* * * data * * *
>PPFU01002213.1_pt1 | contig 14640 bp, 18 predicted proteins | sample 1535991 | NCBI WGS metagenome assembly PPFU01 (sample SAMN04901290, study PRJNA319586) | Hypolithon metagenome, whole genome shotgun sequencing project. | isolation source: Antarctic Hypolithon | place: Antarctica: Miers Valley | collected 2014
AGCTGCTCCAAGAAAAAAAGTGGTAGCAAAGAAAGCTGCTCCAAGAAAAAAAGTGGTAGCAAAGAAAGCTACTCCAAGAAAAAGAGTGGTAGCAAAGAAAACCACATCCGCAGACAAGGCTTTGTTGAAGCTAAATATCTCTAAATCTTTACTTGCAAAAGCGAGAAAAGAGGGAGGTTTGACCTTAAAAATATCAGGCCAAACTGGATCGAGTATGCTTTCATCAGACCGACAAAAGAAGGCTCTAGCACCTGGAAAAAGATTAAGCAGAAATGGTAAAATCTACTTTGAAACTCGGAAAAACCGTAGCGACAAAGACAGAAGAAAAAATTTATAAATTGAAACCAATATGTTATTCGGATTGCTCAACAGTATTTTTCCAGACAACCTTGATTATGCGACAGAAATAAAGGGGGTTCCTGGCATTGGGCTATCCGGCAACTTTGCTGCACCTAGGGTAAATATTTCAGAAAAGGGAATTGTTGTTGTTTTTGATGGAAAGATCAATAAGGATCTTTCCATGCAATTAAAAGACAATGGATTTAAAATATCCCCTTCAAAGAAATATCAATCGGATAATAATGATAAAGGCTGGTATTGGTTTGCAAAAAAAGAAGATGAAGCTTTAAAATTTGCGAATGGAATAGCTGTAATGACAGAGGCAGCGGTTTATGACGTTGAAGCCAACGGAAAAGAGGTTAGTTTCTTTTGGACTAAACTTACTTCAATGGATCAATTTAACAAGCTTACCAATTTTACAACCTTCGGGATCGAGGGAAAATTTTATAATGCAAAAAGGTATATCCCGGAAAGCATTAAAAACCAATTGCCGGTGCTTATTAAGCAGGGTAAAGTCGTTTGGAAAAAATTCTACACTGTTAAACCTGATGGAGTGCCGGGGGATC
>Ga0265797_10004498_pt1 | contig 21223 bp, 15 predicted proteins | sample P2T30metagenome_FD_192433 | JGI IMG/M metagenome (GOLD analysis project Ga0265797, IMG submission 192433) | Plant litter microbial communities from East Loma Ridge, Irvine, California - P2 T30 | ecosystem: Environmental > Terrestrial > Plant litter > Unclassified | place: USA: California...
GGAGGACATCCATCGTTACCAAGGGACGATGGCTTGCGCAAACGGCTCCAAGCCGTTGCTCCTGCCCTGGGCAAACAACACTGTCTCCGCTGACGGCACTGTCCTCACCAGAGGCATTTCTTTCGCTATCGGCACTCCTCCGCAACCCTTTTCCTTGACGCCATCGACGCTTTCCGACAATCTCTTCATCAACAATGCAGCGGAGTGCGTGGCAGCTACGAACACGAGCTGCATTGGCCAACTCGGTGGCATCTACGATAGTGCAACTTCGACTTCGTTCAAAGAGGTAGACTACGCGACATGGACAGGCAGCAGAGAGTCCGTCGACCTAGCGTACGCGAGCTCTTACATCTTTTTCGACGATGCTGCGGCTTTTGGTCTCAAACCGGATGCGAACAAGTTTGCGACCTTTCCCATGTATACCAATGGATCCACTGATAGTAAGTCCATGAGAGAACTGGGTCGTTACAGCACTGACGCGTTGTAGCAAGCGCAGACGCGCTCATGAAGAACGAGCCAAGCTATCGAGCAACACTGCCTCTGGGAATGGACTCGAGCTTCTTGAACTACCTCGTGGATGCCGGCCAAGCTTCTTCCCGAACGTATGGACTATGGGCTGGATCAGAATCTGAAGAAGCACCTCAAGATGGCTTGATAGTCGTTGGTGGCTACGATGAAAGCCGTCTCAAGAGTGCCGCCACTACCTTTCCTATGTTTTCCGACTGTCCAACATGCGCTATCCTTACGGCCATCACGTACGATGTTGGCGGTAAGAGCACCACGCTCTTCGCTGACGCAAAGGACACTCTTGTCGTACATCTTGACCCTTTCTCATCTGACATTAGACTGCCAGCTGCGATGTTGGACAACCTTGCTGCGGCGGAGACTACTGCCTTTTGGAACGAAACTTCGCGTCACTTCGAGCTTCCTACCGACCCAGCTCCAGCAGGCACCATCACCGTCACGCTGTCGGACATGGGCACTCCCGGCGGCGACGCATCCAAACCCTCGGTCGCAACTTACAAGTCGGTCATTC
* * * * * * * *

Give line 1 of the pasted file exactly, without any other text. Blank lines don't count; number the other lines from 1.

>PPFU01002213.1_pt1 | contig 14640 bp, 18 predicted proteins | sample 1535991 | NCBI WGS metagenome assembly PPFU01 (sample SAMN04901290, study PRJNA319586) | Hypolithon metagenome, whole genome shotgun sequencing project. | isolation source: Antarctic Hypolithon | place: Antarctica: Miers Valley | collected 2014